There is an often used theorem in politics when it comes to assessing the effectiveness of political statesmen that usually divides our leaders into two camps. The first camp is the “Great Man (or Woman) of History”, those whose success and vision for their nation’s future sealed their place in the annals of history. The other is the less desirable, and much more forgettable heads of government. Those whose time in office is often neglected by historians as a mere blip or a freak accident; a small handful of years leading up to no great achievements. John Major, for better or for worse, falls into this second category. That is not to say that our less-than-visionary politicians were poor or ineffective, sometimes it can be quite the opposite. In fact, Major would surprise not only the country but his entire party when winning the 1992 general election and would go on to achieve many successes during his time in office. But for the man considered to be Margaret Thatcher’s protégé, his premiership marked the beginning of a divided period for the British Conservative Party. A division it only marginally recovered from during the 2010 and 2015 general elections but would go on to do great damage during the EU referendum of 2016.
To start with, when Margaret Thatcher was deposed by her own electors, the conservative members of parliament, in 1990, she was quizzed as to why she had hand-picked John Major for the top job in government. Her response was a rather dry remark “He was the best out of a bad bunch!” Such words seemed hurtful, especially for a man as sensitive as Major was, and they were intended to be. Her answer to the reporter’s question signifies the difficulties and challenges that lay ahead for Major’s accidental premiership. His time in office would be beset with the internal divisions the Tories had made bare with the ousting of their beloved former leader. And despite his small, but unexpected victory in the ’92 election, John Major would lead his party to the worst performance it had received in any election since 1906, with the lowest share of the vote for the party since 1832. So when the BBC produced a three-part series simply titled “The Major Years” it was fair to say the filmmakers had plenty of Greco-tragic material to work with.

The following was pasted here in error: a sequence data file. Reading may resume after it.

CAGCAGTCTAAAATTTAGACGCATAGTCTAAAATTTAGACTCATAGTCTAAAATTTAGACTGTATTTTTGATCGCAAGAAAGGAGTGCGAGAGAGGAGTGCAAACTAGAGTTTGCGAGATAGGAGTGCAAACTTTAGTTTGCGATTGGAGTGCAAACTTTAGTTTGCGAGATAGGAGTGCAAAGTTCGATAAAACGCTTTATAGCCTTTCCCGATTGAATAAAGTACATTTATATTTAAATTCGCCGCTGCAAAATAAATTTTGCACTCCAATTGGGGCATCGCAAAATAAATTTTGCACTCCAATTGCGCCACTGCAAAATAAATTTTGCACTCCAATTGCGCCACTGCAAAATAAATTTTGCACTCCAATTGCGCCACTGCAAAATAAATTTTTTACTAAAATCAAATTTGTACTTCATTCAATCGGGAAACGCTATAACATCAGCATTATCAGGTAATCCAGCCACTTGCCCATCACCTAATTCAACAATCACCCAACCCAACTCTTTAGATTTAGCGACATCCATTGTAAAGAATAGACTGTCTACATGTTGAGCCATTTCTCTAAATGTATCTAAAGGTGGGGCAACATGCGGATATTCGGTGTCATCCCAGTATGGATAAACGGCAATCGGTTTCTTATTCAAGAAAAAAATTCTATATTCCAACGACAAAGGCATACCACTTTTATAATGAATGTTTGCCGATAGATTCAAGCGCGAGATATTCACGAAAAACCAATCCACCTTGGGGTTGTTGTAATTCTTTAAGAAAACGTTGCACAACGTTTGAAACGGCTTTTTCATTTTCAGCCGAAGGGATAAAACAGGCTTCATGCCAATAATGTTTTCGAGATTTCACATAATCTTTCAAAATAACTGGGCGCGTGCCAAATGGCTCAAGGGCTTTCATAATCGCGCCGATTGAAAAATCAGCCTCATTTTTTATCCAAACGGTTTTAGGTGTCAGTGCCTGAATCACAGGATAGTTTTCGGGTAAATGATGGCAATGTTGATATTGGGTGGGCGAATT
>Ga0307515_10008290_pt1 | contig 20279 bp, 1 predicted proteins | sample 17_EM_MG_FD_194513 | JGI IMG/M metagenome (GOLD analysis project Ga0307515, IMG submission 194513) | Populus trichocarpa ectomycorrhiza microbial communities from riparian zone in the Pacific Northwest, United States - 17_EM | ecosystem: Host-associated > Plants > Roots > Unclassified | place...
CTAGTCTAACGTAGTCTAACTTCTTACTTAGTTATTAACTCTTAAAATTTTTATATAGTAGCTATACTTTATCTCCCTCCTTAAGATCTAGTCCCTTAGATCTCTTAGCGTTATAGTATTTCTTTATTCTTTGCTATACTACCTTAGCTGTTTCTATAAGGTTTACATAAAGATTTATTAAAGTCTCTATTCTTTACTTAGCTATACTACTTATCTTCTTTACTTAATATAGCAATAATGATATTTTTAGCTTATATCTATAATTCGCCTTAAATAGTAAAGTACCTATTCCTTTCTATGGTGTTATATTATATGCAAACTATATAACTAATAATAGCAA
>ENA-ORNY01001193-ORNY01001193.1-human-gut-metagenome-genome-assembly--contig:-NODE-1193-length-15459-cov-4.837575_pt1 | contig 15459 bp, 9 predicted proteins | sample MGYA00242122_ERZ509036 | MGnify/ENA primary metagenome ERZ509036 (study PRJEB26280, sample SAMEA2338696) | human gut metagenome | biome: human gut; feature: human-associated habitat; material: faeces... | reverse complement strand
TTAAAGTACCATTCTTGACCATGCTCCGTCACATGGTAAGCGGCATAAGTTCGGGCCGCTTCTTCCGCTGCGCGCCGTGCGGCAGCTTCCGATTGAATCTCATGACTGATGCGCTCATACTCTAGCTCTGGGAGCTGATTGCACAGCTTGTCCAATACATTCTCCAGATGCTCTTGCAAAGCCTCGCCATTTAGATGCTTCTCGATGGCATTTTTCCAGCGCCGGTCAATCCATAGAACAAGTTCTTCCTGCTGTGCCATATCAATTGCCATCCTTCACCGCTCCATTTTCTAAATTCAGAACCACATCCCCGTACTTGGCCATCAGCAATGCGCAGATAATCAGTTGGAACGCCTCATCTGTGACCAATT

In episode one we are treated to a surprisingly intimate account of Major’s early years growing up in London. His origins in Brixton were surprisingly humble for a person who would eventually lead the Conservative party, particularly when both his parents had eccentric careers. His father’s garden ornaments business, along with his brief period performing in a circus, was sneered at by many during the snobbery of the 1950’s, causing Major great pain throughout his early development. His sensitivity would stay with him for the rest of his life, marking his time as prime minister all the more personally traumatic. Another interesting factor about Major’s rise was how poor his achievements were in school. One of the most touching moments I have ever witnessed in an interview with a politician is during Major’s confession of how disappointed his parents were when reading his school report card. This former prime minister, a leader of one of the world’s most developed countries is tearing up and choking when mentioning the personal sense of shame he felt at how his parents passed away before he achieved any real success. Such self-imposed guilt is striking to witness on camera and allows for a great deal of empathy for the viewer. It certainly did for me.